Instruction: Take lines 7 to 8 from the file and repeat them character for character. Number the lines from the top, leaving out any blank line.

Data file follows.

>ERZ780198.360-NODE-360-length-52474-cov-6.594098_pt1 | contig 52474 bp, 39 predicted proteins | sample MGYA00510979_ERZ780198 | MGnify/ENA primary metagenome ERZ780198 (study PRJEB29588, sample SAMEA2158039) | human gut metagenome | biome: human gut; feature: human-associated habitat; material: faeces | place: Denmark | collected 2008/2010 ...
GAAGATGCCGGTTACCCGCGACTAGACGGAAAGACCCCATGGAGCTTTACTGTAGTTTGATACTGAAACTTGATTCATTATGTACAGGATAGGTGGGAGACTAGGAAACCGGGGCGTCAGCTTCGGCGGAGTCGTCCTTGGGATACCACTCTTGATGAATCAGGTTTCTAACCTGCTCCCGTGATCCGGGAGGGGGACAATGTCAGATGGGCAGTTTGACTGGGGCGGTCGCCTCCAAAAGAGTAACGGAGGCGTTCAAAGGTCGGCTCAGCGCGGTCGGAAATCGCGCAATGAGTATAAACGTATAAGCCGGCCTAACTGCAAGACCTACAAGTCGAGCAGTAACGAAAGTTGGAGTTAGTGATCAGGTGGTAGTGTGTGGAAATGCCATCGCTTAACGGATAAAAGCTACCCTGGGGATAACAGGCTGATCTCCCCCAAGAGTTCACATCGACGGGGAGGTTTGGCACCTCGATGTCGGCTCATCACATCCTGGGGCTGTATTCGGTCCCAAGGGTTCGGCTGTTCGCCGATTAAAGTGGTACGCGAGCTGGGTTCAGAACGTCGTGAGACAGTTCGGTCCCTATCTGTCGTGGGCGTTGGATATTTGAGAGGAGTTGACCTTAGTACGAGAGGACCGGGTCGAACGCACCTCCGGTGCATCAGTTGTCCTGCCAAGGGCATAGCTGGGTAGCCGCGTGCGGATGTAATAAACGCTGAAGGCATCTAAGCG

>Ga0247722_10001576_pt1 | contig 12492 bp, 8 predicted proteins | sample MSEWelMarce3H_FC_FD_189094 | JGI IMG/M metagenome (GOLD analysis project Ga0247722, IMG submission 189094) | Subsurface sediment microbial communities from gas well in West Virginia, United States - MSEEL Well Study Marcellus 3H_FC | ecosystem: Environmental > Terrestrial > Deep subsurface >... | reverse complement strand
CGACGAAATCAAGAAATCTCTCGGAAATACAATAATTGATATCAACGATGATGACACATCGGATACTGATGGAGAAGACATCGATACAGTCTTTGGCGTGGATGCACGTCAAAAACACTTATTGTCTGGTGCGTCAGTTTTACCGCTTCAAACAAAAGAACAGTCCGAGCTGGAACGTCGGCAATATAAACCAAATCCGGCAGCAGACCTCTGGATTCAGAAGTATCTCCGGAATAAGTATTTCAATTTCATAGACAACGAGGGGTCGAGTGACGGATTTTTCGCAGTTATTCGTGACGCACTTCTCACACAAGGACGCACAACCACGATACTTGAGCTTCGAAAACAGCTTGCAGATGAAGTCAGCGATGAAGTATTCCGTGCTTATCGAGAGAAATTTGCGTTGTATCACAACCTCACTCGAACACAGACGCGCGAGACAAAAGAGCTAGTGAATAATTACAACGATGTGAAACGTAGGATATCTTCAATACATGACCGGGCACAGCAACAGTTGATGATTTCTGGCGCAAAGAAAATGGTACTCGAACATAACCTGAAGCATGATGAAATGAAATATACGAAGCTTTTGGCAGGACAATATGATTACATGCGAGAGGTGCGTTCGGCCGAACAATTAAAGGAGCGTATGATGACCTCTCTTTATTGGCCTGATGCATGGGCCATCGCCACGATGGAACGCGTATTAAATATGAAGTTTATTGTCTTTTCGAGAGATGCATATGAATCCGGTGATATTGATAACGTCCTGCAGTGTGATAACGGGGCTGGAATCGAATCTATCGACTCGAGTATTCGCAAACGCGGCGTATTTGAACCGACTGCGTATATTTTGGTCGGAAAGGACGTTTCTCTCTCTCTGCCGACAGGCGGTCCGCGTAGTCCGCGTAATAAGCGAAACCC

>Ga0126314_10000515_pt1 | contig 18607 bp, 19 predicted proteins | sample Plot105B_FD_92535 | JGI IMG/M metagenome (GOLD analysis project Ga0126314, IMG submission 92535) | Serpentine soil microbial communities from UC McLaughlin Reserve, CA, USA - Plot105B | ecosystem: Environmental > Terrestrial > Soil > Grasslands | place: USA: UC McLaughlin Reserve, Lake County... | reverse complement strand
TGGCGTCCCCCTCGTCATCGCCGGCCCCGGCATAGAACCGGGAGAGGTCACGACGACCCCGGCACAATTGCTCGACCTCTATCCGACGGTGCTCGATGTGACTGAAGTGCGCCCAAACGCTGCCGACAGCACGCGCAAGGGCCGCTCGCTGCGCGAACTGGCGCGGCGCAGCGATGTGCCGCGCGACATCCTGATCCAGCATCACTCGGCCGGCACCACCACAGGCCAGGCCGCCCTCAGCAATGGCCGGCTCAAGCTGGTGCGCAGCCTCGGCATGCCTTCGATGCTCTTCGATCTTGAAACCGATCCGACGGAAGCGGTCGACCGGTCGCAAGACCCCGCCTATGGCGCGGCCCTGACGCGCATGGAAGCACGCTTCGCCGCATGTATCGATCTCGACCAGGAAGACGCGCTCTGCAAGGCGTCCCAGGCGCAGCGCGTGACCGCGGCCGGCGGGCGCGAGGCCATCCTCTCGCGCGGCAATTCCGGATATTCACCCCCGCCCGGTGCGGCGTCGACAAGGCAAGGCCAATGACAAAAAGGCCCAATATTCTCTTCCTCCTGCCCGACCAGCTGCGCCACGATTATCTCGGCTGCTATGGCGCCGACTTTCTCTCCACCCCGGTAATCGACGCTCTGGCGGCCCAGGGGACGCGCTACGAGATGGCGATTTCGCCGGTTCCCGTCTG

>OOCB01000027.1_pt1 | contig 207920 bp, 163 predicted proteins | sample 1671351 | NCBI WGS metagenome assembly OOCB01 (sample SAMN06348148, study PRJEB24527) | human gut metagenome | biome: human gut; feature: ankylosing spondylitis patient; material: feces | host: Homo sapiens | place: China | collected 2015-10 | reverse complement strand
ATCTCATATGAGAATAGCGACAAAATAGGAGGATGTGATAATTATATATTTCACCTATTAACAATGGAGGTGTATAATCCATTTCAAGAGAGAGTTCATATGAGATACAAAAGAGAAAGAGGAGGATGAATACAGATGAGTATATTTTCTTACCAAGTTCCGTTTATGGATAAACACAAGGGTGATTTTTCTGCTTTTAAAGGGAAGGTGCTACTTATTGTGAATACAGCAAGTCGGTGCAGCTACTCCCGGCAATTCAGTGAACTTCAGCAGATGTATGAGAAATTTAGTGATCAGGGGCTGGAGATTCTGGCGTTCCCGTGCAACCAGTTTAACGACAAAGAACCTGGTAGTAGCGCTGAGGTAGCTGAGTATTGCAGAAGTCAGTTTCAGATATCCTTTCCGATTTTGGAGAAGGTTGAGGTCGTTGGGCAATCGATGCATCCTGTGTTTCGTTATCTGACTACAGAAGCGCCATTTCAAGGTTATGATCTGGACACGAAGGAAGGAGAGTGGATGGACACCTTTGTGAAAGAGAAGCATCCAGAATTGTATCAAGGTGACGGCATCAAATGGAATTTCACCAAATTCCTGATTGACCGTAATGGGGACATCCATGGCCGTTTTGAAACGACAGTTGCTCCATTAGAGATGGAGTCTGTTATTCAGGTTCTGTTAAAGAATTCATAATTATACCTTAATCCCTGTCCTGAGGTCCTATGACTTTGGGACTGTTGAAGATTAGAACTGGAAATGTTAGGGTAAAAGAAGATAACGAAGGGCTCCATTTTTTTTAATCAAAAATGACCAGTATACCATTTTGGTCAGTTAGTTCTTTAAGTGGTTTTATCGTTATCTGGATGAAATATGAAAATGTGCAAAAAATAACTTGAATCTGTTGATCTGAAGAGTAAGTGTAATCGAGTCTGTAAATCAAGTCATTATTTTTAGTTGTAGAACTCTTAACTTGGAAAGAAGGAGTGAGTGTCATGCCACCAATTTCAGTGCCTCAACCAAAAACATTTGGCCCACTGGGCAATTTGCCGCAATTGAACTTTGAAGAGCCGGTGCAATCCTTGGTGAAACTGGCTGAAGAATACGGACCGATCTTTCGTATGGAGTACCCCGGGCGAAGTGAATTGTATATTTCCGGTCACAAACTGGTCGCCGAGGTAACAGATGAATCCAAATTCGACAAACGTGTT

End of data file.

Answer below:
>OOCB01000027.1_pt1 | contig 207920 bp, 163 predicted proteins | sample 1671351 | NCBI WGS metagenome assembly OOCB01 (sample SAMN06348148, study PRJEB24527) | human gut metagenome | biome: human gut; feature: ankylosing spondylitis patient; material: feces | host: Homo sapiens | place: China | collected 2015-10 | reverse complement strand
ATCTCATATGAGAATAGCGACAAAATAGGAGGATGTGATAATTATATATTTCACCTATTAACAATGGAGGTGTATAATCCATTTCAAGAGAGAGTTCATATGAGATACAAAAGAGAAAGAGGAGGATGAATACAGATGAGTATATTTTCTTACCAAGTTCCGTTTATGGATAAACACAAGGGTGATTTTTCTGCTTTTAAAGGGAAGGTGCTACTTATTGTGAATACAGCAAGTCGGTGCAGCTACTCCCGGCAATTCAGTGAACTTCAGCAGATGTATGAGAAATTTAGTGATCAGGGGCTGGAGATTCTGGCGTTCCCGTGCAACCAGTTTAACGACAAAGAACCTGGTAGTAGCGCTGAGGTAGCTGAGTATTGCAGAAGTCAGTTTCAGATATCCTTTCCGATTTTGGAGAAGGTTGAGGTCGTTGGGCAATCGATGCATCCTGTGTTTCGTTATCTGACTACAGAAGCGCCATTTCAAGGTTATGATCTGGACACGAAGGAAGGAGAGTGGATGGACACCTTTGTGAAAGAGAAGCATCCAGAATTGTATCAAGGTGACGGCATCAAATGGAATTTCACCAAATTCCTGATTGACCGTAATGGGGACATCCATGGCCGTTTTGAAACGACAGTTGCTCCATTAGAGATGGAGTCTGTTATTCAGGTTCTGTTAAAGAATTCATAATTATACCTTAATCCCTGTCCTGAGGTCCTATGACTTTGGGACTGTTGAAGATTAGAACTGGAAATGTTAGGGTAAAAGAAGATAACGAAGGGCTCCATTTTTTTTAATCAAAAATGACCAGTATACCATTTTGGTCAGTTAGTTCTTTAAGTGGTTTTATCGTTATCTGGATGAAATATGAAAATGTGCAAAAAATAACTTGAATCTGTTGATCTGAAGAGTAAGTGTAATCGAGTCTGTAAATCAAGTCATTATTTTTAGTTGTAGAACTCTTAACTTGGAAAGAAGGAGTGAGTGTCATGCCACCAATTTCAGTGCCTCAACCAAAAACATTTGGCCCACTGGGCAATTTGCCGCAATTGAACTTTGAAGAGCCGGTGCAATCCTTGGTGAAACTGGCTGAAGAATACGGACCGATCTTTCGTATGGAGTACCCCGGGCGAAGTGAATTGTATATTTCCGGTCACAAACTGGTCGCCGAGGTAACAGATGAATCCAAATTCGACAAACGTGTT